Your credit score is a number that reflects the information in your credit report, whether you pay your bills on time, how much you owe creditors, payoffs, and derogatory information such as liens. It also includes inquiries into your accounts from lenders, landlords, and employers.

When you apply for a home loan, your application includes giving your lender permission to "pull your credit" and base the decision to lend to you and the rate of interest on the information contained in your credit scores. The higher the score, the better terms you'll receive from the lender.

Once your credit scores are reviewed by your mortgage lender, you'll receive a computer-generated report of the findings in the mail, but it won't have a copy of your entire credit report. It may include key factors that adversely affected your scores. Some examples might include:

  • Too many inquiries in the last 12 months
  • Time since most recent account opening is too short
  • Proportion of loan balances to loan amounts is too high
  • Too many accounts with balances
  • Amount owed on revolving accounts is too high

What if you're declined for the loan, or your lender wants to charge higher interest than you were expecting? Is there anything you can do?

Yes, talk to your lender and ask for help repairing or correcting your scores. For example, you may have innocently done something that resulted in a negative score, such as closing a line of credit. Or, you may not have realized that a late payment would bring your score down as much as it has. The lender will tell you exactly what you need to do.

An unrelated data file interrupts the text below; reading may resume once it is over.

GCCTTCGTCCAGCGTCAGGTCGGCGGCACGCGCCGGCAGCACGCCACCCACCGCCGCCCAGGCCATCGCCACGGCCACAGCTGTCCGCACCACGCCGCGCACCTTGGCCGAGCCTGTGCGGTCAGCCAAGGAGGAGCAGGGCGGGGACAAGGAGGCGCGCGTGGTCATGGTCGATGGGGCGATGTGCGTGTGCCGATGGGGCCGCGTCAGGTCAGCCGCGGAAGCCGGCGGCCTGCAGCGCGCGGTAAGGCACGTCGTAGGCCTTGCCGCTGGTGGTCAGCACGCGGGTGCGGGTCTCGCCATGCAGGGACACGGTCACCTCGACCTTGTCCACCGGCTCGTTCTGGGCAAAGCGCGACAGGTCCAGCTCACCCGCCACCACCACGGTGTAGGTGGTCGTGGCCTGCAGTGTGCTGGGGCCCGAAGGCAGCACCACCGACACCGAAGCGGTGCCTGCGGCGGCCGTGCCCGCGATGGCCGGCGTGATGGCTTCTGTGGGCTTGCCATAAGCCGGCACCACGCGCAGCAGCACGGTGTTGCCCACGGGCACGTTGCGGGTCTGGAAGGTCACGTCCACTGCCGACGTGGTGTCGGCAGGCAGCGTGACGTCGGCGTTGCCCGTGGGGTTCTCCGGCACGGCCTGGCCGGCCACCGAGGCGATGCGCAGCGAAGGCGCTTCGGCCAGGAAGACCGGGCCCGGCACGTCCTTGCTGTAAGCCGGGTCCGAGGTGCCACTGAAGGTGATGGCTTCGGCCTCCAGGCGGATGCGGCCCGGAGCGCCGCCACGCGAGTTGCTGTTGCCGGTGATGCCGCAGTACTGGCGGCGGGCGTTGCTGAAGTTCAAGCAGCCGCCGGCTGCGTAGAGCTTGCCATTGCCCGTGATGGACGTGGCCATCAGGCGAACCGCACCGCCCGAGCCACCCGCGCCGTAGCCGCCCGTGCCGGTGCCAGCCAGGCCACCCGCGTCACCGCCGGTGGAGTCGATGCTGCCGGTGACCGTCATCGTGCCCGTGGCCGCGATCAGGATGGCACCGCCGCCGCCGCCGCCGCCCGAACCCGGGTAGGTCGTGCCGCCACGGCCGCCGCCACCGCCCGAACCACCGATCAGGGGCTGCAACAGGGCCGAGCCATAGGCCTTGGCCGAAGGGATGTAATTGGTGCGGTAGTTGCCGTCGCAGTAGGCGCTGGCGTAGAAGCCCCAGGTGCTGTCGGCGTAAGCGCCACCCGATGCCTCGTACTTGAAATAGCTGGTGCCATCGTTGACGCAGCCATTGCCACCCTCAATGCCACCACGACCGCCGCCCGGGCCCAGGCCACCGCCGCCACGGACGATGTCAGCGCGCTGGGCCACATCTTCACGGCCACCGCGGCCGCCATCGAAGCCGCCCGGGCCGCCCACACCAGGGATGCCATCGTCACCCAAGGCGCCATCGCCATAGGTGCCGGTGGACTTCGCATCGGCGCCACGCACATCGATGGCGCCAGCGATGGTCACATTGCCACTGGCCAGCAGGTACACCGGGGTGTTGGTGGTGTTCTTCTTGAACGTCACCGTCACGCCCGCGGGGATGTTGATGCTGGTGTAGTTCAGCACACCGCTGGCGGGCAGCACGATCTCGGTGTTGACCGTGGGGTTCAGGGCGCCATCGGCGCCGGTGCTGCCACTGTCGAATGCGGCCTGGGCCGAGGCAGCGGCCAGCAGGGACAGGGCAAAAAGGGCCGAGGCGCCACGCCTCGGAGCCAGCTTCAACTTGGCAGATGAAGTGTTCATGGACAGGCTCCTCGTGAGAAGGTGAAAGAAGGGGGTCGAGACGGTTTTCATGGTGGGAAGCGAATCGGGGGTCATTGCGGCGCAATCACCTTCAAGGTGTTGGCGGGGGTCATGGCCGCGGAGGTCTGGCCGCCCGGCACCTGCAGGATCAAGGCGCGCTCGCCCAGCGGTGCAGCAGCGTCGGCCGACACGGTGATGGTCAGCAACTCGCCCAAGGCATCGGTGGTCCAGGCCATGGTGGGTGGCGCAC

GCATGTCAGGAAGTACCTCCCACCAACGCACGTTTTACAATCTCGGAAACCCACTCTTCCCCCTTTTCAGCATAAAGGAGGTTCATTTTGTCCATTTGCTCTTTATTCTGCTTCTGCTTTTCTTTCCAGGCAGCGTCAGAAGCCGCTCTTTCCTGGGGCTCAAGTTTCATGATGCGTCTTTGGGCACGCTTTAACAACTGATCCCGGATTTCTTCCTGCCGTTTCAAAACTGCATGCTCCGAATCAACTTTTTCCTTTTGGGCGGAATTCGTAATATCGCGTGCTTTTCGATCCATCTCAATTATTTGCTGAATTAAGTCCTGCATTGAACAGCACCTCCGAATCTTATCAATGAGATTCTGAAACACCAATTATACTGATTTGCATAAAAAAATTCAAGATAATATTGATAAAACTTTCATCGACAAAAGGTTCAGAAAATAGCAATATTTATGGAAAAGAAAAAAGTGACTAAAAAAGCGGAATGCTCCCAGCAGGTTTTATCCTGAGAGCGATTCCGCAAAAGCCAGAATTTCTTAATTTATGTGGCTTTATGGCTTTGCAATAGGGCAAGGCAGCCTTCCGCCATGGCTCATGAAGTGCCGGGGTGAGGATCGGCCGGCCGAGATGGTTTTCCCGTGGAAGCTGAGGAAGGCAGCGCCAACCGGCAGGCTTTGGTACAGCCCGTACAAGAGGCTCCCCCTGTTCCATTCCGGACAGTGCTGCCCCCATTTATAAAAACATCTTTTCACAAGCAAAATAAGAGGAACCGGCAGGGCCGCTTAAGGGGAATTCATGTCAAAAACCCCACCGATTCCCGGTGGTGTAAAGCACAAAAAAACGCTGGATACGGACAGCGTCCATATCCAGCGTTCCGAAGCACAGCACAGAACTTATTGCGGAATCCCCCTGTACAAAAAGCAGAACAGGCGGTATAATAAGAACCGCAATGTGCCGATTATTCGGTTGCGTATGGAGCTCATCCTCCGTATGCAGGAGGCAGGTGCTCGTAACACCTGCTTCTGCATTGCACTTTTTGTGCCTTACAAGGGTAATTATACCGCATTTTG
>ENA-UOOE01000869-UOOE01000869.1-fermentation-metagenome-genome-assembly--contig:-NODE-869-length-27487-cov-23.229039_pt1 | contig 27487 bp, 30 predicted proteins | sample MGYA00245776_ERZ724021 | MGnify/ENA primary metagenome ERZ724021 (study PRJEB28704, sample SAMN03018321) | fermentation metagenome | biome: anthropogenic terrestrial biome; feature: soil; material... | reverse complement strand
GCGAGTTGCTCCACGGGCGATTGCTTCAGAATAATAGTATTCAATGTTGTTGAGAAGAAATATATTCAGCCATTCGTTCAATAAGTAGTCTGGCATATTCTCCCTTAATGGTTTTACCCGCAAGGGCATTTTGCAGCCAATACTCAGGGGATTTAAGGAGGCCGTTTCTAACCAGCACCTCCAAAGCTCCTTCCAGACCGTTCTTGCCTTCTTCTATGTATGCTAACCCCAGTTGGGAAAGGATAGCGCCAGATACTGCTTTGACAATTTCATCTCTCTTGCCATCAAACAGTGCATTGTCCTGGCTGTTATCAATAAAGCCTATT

Under federal law, you have the right to obtain a free copy of your credit report from each of the national consumer credit reporting agencies once a year. There are several sites where you can go to get your free reports including or

If you find an error such as derogatory data that doesn't belong to you, or an account that shows the wrong balance, simply show the lender your canceled check, release of lien or other proof that the credit report is wrong.

You'll also have to correct the information yourself separately with each agency, and it may take a few weeks for the agencies to record the updated information.

In the meantime, work with your lender and do what he/she tells you to do to get the best rate, including paying more than the minimums, paying on time, and making sure that your debt to income is well within your ability to repay all your loans. 

Buyer's Expenses

03/05/15 by Candace Morton

Saving to Buy a Home? Don’t Forget to Save for These Expenses.

Saving to Buy a House? Don't Forget to Save for TheseExpenses.

Photo Credit: 401(K) 2012/Flickr.

One of the first things people think about when planning to purchase a home is how much money they will need for the down payment. But often times, they forget about the other expenses associated with buying a home.

In this article, I will address the most common and largest cash needs, such as the down payment and closing costs, but I’ll also address some of the other common costs / cash needs that you should be prepared to pay.

Down Payment

Some of the most common low down payment loans are FHA, USDA, VA, and Conventional Loans with a 3% down payment. 

In general, these programs allow for down payments ranging from 0% for USDA and VA up to 3.5% for FHA. FNMA has also recently announced a 3% down payment program for first-time home buyers, and Freddie Mac is expected to offer a similar program in the near future. Each of these has advantages and disadvantages, as well as qualifying features, and should be evaluated based on the individual borrower’s circumstances. Generally, the borrower’s first consideration should be to save for a down payment of 3% to 3.5%.

Closing Costs and Prepaid Expenses